Barcelona Salon Materials. Most of the things below are outside economics. They were designed to be discussed with friends (and lots of wine).
Christof Koch on Consciousness at the MIT in a debate about his work on consciousness and what it means for artificial intelligence. For a more serious treatment of his ideas see this article in Nature.
Koch also has a book called: Consciousness: Confessions of a Romantic Reductionist. In the Salon we talked about one of the last chapters in the book where he gets really speculative and really fun.
THEOLOGY AND FALSIFICATION, from the University Discussion
A great discussion on religion and tautologies.
Psychologist Barry Schwartz takes aim at a central tenet of western societies: freedom of choice. In Schwartz's estimation, choice has made us not freer but more paralyzed, not happier but more dissatisfied.
Tipping Point author Malcolm Gladwell gets inside the food industry's pursuit of the perfect spaghetti sauce -- and makes a larger argument about the nature of choice and happiness.
Dan Gilbert, author of Stumbling on Happiness, challenges the idea that we’ll be miserable if we don’t get what we want. Our "psychological immune system" lets us feel truly happy even when things don’t go as planned. Natural vs synthetic happiness.
An interview series with mythologist Joseph Campbell. Somewhat of an eye-opener for me personally.
At what point does a society have the right/responsibility to intervene against a different culture on moral grounds?
Cultural Relativism is a concept developed to maintain respect for cultures whose morality system differs from our own in some meaningful way. However as members of a morality-driven culture we will always find ourselves in situations where we feel obligated to interfere against an act that severely contravenes our own moral code. Should we act on that impulse or learn to respect cultures that follow practices well outside our own code of conduct?
The first step is to come to some definition of culture that we can adhere to for the purposes of the debate. A favorite is “Culture is everything you learn after birth,” but others are provided in an attached document which offer a little further nuance.
Next comes an article that discusses the basics of cultural relativism. A web address to a more complete description can be found in the Further Resources section below.
Finally there is a case study of an isolated island in the Pacific called Pitcairn. In 2004 it was seen in the news concerning serious accusations of child abuse and pedophilia. Since the island was under the rule of Commonwealth law a trial against the perpetrators took place and was overseen by New Zealand authorities. Due to the trial and its verdict the Island´s culture and way of life was threatened. Under Commonwealth law there were crimes committed that needed to be punished. Under the Island´s legal and moral code, nothing wrong had been done.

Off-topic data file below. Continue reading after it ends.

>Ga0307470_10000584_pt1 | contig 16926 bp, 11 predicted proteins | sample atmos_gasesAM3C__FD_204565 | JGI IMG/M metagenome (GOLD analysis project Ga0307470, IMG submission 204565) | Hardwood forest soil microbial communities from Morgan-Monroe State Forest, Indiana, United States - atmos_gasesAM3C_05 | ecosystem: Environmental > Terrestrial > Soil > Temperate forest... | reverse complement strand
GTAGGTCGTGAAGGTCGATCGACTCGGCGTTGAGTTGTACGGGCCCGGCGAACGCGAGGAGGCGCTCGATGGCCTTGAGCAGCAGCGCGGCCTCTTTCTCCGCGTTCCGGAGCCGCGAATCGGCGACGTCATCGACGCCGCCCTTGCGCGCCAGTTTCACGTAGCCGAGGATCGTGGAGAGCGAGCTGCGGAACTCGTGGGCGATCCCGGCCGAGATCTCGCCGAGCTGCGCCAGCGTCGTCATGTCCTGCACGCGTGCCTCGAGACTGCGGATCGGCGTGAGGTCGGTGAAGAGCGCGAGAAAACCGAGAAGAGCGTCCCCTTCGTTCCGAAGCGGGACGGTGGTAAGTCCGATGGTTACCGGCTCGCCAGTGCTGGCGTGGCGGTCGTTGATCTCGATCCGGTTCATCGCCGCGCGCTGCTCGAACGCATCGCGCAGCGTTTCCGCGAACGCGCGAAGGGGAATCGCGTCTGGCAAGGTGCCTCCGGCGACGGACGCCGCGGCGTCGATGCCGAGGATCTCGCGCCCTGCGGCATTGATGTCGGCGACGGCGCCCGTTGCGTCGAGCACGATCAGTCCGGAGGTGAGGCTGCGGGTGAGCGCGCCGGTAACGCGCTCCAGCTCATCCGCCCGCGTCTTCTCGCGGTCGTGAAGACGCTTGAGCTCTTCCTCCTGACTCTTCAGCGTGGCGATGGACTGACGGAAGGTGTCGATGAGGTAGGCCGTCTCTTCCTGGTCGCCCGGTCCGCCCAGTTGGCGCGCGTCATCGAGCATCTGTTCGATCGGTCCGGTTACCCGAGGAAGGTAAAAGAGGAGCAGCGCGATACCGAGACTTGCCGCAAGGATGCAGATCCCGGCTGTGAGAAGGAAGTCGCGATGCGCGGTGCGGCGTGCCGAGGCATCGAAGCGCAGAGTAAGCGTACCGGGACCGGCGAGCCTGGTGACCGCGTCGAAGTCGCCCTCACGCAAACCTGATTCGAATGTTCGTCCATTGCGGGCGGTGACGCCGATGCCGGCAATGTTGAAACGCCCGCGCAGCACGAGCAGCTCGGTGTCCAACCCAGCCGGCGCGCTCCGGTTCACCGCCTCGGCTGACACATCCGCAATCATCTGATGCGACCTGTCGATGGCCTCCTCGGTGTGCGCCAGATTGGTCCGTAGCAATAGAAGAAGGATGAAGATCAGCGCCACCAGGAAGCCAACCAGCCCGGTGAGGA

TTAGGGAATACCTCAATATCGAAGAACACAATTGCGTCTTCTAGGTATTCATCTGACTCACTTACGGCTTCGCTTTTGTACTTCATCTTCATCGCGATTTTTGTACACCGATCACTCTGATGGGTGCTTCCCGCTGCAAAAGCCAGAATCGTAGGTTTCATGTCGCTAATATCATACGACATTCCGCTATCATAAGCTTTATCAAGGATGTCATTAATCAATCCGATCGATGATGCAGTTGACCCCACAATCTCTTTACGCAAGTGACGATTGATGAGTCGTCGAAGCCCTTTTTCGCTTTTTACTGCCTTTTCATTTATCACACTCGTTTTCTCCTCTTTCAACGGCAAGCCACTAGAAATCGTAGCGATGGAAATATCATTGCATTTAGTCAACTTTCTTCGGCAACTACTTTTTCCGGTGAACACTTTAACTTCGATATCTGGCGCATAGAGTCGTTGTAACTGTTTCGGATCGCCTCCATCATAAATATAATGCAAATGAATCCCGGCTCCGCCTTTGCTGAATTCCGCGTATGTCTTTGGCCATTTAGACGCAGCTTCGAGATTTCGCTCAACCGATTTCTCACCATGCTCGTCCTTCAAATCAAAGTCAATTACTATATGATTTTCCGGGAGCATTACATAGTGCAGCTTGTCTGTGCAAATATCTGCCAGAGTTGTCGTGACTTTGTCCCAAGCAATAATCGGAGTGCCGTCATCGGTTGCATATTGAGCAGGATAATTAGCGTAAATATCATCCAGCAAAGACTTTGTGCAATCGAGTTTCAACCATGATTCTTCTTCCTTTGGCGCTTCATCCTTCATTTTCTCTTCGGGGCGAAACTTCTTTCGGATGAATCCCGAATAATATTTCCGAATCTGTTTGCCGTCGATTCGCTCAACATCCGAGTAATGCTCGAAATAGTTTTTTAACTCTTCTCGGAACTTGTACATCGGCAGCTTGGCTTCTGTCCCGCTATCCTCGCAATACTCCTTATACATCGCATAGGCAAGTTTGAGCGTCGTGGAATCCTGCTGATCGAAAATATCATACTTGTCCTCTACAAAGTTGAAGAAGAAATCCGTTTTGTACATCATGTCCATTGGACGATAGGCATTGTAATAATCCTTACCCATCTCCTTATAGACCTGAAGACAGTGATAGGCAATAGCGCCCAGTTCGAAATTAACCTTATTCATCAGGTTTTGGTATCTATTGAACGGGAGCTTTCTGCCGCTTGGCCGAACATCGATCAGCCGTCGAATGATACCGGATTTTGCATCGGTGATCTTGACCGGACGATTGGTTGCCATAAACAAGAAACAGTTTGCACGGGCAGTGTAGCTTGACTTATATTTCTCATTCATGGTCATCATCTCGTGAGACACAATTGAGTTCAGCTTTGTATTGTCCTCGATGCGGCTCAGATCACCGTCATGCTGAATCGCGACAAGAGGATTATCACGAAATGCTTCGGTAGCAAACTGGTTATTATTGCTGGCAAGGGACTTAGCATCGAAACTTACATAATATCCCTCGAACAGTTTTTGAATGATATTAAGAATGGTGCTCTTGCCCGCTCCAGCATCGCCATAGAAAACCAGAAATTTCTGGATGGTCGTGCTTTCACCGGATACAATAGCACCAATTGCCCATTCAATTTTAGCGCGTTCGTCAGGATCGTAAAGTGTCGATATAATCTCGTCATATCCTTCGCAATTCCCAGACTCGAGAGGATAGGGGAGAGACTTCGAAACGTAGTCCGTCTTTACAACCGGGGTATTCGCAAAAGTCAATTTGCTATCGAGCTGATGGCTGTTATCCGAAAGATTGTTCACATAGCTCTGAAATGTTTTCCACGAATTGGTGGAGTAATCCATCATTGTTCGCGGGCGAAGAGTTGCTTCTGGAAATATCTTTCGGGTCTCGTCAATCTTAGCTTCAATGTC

The article about Pitcairn is a little long, so for the purposes of the discussion important passages have been left in dark black ink, while the rest has been included but greyed out. There is also an audio file from an NPR interview with the author of a topical book in the Further Resources section.
For cultural relativism:
For Pitcairn Island case:
You are WRONG:
Since the end of the Enlightenment, the nature of knowledge has become increasingly uncertain, and the idea of a metaphysical truth or perfection has been all but eradicated. Of course this applies to matters that lie at the threshold of opinion, but the very foundation of truth itself is a shifting quagmire. All of which is a fancy way of saying: YOU ARE WRONG!
To start off with and to set an appropriate tone, a quick video.
A helpful tool in this discussion is a meaningful definition of truth. Instead I offer you this one:
(From this site: http://plato.stanford.edu/entries/postmodernism/)
So the concept of responsibility enters the conversation, even in such a vaporised reality.
However there has to be a mechanism that would allow us to process information in a mutually significant way. There are a couple of structures that I found that discuss this issue:
To begin with, who better to explain the complexities of our thought processes than a informercial salesman (it’s not too long and you can skip the last minute). Of special interest are the definitions of perceptual, design, and creative thinking:
And attached are a few pages to read which outline imposed vs inherent structures of knowledge, in the file marked Concept of Structure.
So we have a few elements that start our discussion:
1) The nature of the truth we are trying to ascertain.
2) The systems by which we try to ascertain it
3) The responsibility of the user to function within a shifting system.
And, of course, the indisputable fact that you are all completely and irrevocably wrong. In the interest of keeping this a fun discussion I encourage any creative means of communicating the wrongness of everyone else in the room.